Travels with Herodotus

Title: Travels with Herodotus

Author: Ryszard Kapuscinski

Translator:  Klara Glowczewska

Publisher: Knopf

Date of Publication: June 2007

Language: English

ISBN: 978-1400043385

Price: USD$16.50 to $25.00

Description : 288pp hardcover

Availability: and

Book Release from Publisher

From the master of literary reportage whose acclaimed books include Shah of Shahs, The Emperor, and The Shadow of the Sun, an intimate account of his first youthful forays beyond the Iron Curtain.

Just out of university in 1955, Kapuscinski told his editor that he’d like to go abroad. Dreaming no farther than Czechoslovakia, the young reporter found himself sent to India. Wide-eyed and captivated, he would discover in those days his life’s work—to understand and describe the world in its remotest reaches, in all its multiplicity. From the rituals of sunrise at Persepolis to the incongruity of Louis Armstrong performing before a stone-faced crowd in Khartoum, Kapuscinski gives us the non-Western world as he first saw it, through still-virginal Western eyes.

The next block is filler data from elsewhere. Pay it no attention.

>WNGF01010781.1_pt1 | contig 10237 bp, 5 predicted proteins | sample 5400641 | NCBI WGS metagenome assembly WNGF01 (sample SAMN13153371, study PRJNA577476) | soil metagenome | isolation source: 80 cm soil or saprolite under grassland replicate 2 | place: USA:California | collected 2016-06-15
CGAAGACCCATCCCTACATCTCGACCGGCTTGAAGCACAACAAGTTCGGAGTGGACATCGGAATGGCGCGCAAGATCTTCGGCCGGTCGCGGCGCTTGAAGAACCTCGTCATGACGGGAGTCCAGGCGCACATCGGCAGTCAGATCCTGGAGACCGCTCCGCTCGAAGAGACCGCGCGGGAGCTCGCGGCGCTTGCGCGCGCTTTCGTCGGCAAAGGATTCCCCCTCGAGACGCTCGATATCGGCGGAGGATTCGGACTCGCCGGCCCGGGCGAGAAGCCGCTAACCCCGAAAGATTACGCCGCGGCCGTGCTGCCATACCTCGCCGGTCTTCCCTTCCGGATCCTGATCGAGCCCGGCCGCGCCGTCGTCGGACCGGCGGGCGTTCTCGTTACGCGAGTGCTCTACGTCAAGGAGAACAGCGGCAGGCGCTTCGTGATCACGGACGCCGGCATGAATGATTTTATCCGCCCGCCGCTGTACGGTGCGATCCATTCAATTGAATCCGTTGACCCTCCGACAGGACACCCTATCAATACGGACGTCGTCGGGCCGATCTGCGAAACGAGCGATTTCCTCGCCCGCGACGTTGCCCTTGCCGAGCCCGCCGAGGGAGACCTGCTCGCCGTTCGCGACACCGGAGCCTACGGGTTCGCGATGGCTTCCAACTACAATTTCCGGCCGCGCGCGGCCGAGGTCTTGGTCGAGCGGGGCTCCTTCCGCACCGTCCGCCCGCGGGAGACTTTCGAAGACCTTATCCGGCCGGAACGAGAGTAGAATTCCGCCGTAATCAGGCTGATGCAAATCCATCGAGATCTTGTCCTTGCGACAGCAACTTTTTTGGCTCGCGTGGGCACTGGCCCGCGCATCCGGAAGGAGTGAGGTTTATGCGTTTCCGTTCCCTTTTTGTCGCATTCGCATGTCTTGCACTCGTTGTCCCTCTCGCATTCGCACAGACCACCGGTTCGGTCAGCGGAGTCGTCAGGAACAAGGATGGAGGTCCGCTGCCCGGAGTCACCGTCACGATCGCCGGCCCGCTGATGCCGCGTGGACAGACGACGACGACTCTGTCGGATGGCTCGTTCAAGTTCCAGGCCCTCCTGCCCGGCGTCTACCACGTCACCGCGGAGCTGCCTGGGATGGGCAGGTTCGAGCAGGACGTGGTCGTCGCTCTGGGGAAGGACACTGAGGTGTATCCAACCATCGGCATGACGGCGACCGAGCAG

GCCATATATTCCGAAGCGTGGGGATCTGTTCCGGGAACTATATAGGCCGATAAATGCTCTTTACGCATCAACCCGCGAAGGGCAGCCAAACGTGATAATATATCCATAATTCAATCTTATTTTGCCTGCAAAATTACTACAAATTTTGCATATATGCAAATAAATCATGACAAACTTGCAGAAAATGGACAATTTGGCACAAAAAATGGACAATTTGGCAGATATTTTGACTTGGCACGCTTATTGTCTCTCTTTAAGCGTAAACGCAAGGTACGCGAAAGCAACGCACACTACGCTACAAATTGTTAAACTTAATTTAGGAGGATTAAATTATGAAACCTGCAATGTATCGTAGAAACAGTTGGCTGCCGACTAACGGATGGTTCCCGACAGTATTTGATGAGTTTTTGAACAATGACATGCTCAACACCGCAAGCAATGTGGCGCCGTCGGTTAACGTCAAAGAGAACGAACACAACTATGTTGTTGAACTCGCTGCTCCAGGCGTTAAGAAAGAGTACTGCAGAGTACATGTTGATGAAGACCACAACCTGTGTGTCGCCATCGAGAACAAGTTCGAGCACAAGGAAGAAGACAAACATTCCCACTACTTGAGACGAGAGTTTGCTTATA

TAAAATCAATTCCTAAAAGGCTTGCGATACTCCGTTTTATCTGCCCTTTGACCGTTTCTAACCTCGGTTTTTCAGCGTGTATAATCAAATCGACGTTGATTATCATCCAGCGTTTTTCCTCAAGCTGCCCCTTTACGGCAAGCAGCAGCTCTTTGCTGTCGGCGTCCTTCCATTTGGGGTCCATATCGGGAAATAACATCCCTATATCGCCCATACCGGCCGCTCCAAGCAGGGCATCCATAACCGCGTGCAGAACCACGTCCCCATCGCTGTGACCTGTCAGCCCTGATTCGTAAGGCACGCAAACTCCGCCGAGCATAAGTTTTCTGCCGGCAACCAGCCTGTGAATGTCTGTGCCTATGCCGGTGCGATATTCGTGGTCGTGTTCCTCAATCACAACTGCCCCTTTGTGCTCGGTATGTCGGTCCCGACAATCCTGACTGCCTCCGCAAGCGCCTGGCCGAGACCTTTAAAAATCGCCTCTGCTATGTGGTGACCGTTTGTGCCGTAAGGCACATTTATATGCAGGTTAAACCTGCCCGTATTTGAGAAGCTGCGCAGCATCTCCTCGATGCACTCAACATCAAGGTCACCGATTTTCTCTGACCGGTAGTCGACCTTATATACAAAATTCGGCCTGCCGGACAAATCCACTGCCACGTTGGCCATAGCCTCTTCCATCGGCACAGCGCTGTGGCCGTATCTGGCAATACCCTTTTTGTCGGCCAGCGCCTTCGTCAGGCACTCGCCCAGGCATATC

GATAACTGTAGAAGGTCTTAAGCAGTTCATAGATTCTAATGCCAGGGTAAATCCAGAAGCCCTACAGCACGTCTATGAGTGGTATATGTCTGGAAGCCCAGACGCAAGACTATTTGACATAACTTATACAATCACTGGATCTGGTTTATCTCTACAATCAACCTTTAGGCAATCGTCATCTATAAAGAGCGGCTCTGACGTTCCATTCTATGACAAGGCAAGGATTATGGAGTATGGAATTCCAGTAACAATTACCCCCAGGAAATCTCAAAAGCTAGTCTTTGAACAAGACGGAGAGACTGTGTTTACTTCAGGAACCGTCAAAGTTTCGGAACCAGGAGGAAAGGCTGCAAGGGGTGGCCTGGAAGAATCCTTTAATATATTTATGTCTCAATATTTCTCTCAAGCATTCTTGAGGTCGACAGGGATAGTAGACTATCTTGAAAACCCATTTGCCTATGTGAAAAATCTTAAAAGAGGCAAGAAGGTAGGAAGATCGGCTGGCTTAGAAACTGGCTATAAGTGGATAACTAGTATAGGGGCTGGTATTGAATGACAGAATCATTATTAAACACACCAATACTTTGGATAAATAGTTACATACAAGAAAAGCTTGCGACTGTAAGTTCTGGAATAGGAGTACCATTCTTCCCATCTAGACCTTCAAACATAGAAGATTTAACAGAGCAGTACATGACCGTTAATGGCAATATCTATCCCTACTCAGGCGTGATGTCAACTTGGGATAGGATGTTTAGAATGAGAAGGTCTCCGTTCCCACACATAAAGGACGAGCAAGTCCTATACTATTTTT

The companion on his travels: a volume of Herodotus, a gift from his first boss. Whether in China, Poland, Iran, or the Congo, it was the “father of history”—and, as Kapuscinski would realize, of globalism—who helped the young correspondent to make sense of events, to find the story where it did not obviously exist. It is this great forerunner’s spirit—both supremely worldly and innately Occidental—that would continue to whet Kapuscinski’s ravenous appetite for discovering the broader world and that has made him our own indispensable companion on any leg of that perpetual journey.

Book Review
by Jonathan Carr

Two Masters of Allusion

The last major work to be published by Ryszard Kapuscinski, the Polish-born aficionado of trouble spots (he reported on 27 coups and revolutions around the world) is an account of his gratitude to the man he revered as his teacher and guide, the "wise, experienced Greek"--Herodotus. In Travels with Herodotus we are treated not just to a beguiling weave of the political and military machinations of ancient Greece and the second half of the 20th century that is in itself unique but also to an intelligent inquiry into what Kapuscinski has elsewhere dubbed the "mystery of history." The book is an affirmation, at times a defence, of his lifelong journalistic principles. Early on, we are reminded that he grew up in a totalitarian state where there was an "obsession with allusion" and he is quick to state that his idol from Halicarnassus was a master of the art. Read entire review.

(Posting date 01-18-08)

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